1. Ensuring marginalized communities are not left out of progress. Ridgway White, President and CEO of the Mott Foundation, reminded the audience that incidents such as Flint’s water crisis act as a magnifying glass to the issues that plague underserved communities. A recent analysis by Brookings and the U.N. Foundation showed that even before the pandemic, the U.S. was not on track to fully achieve a single SDG, with particularly dire consequences for the future well-being of American youth, women, and minority racial and ethnic groups. Dr. Helen Bond, University Associate Professor of Curriculum and Instruction for Howard University’s School of Education, pointed out that SDG-related outcomes in white communities are around three times better than those of minority racial and ethnic communities, particularly Black and Indigenous communities.These long-standing inequities challenge efforts to “leave no one behind” in the U.S., as emphasized by Salah Goss, Senior Vice President for Social Impact for Mastercard’s Center for Inclusive Growth, who highlighted the importance of access to close racial wealth and opportunity gaps: “Our theory of change is really your proximity to networks, whether they’re financial networks, social networks, information or digital networks really is a predictor of your success.”

“Failure in the U.S. on the SDGs would be a betrayal of America’s promise of opportunity for all and a blow to our efforts to advance human rights and dignity around the world.” – Rep. Barbara Lee, D-CA

  1. Embrace inclusivity to solve today’s challenges. U.S. leaders at all levels need to listen and engage with diverse voices, such as youth and local communities, keeping inclusivity at the heart of collective efforts. To Salah Goss’s point, “the people who are most proximate to the problem usually can unlock part of that solution.” This sentiment was echoed by Himaja Nagireddy, the UNA-USA Youth Observer to the U.N., who amplified youth voices from around the country and stressed that young people have the most to lose if the SDGs are not addressed. Nagireddy called for U.S. leaders to leverage youth voices and innovations in efforts towards building solutions to global challenges. Ambassador Lisa Carty also emphasized inclusivity’s centrality to global progress: “Without a fully inclusive approach that includes women, girls, disabled persons, the LGBTQI community, marginalized racial and ethnic groups, indigenous communities and youth voices, our SDG efforts cannot truly succeed.”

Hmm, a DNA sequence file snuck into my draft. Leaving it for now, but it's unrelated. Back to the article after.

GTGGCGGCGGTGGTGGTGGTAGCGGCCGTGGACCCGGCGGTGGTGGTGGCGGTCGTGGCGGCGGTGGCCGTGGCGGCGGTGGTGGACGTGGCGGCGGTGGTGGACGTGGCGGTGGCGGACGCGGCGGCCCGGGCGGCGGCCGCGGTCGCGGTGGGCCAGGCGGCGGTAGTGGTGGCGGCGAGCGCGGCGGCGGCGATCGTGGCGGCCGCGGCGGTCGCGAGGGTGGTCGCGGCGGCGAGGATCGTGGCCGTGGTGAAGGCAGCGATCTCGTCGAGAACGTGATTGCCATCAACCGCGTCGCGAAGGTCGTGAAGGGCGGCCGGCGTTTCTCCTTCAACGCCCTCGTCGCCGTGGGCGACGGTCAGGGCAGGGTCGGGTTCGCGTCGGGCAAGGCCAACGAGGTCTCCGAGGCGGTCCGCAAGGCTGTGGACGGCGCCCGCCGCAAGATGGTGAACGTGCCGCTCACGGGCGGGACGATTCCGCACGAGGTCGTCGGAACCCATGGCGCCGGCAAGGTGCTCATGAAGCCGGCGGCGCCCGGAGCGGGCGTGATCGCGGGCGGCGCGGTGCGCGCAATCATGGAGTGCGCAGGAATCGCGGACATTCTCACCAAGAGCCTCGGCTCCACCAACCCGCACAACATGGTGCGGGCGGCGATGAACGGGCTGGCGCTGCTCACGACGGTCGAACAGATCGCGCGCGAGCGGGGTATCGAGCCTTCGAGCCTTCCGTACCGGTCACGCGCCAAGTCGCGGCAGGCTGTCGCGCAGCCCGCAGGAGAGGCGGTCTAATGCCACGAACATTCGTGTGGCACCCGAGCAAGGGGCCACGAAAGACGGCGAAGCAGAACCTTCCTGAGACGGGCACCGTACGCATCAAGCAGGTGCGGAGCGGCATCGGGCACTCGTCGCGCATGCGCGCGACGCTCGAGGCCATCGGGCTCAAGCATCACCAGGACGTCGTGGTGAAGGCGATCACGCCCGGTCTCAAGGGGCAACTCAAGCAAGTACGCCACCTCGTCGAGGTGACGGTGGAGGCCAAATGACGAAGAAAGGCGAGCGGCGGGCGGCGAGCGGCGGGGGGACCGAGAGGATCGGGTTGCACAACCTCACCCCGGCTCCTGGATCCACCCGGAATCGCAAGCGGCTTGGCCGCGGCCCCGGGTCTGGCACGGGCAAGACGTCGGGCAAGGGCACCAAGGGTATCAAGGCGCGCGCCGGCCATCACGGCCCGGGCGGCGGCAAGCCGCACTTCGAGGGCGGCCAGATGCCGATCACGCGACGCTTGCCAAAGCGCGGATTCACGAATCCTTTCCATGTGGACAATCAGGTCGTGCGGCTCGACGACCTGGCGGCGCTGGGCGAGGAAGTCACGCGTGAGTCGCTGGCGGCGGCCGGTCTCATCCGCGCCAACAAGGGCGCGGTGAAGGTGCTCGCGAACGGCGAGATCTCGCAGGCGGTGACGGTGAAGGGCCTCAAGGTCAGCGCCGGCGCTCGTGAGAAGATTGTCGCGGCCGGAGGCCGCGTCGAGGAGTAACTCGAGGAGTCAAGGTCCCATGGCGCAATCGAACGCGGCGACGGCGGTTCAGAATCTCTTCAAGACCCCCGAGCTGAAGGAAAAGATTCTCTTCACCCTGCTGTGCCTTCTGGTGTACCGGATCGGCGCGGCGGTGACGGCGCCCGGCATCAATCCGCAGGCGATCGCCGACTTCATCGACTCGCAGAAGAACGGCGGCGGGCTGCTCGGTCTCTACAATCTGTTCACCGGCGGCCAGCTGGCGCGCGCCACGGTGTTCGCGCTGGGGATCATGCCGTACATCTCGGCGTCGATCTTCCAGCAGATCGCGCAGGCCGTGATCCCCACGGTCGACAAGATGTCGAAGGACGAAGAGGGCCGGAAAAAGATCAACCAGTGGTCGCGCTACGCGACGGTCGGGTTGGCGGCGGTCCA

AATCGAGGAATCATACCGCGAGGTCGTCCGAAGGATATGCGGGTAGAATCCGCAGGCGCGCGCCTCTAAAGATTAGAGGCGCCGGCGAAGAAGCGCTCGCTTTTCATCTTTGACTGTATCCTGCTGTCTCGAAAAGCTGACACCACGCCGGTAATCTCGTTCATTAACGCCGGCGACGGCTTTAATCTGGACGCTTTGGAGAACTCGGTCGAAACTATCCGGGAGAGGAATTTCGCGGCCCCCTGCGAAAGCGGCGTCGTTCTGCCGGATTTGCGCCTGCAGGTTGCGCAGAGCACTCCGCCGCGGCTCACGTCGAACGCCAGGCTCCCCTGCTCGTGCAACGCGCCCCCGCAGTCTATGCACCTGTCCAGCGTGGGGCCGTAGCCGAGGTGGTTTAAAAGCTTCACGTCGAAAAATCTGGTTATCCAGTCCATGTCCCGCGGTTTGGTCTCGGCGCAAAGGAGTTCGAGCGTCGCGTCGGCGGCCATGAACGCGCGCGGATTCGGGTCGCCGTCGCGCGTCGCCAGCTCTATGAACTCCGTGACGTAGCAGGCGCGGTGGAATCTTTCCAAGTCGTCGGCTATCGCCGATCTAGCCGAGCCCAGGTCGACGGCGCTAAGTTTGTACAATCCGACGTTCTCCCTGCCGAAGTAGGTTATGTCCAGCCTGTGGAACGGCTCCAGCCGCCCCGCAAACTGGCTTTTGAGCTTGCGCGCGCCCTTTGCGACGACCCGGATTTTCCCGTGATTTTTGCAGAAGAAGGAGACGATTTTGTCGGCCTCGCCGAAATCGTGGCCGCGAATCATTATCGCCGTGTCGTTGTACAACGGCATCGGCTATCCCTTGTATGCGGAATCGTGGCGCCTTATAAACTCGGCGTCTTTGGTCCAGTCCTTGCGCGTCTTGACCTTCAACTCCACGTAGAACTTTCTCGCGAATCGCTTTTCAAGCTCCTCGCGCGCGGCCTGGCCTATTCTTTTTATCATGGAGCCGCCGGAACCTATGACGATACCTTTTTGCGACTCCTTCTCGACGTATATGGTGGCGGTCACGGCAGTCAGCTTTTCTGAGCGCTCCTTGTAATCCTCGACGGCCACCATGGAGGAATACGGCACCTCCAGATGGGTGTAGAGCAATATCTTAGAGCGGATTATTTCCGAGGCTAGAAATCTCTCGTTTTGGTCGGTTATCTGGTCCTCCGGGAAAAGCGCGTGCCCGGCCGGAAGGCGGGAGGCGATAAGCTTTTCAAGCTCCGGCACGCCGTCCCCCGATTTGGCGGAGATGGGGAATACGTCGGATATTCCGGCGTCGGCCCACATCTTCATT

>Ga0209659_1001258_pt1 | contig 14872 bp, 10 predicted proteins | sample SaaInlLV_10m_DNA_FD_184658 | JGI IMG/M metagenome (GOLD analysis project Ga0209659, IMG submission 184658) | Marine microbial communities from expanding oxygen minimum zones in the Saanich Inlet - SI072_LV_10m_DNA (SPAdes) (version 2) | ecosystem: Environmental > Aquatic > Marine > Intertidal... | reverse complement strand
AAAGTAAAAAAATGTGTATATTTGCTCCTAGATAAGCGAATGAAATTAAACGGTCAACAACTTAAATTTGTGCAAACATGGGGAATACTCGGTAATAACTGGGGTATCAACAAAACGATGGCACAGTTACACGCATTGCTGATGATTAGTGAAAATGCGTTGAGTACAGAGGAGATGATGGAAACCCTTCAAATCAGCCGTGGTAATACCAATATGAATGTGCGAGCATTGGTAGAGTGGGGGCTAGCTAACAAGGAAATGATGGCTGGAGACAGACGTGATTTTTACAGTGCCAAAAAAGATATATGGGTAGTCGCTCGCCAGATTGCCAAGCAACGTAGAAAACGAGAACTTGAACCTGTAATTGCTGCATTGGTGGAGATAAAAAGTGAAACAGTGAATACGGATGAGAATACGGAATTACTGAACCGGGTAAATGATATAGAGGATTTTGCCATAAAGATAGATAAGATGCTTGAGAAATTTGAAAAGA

“Use your power to actively reach out to us to hear our stories, thoughts, and ideas… We can never achieve a world that we dream of – a world of peace and justice for all – without our young people.” – Himaja Nagireddy, UNA-USA Youth Observer to the U.N.

This event displayed bright spots on American leadership and action toward the SDGs across different segments of American society. It also highlighted the opportunities for action across the U.S., from university campuses and boardrooms to Congress and city halls. As Ridgway White suggested in his closing remarks, the U.S. government also has an opportunity to reinforce the existing leadership and tap into this momentum by producing a “Voluntary National Review” to report its national progress on the SDGs.

Working together across sectors, the U.S. can help accelerate efforts to bring the SDGs progress back on track as the world approaches the midpoint in 2023. As Elizabeth Cousens, President and CEO of the U.N. Foundation said, “this is a perishable opportunity and one that we cannot miss.”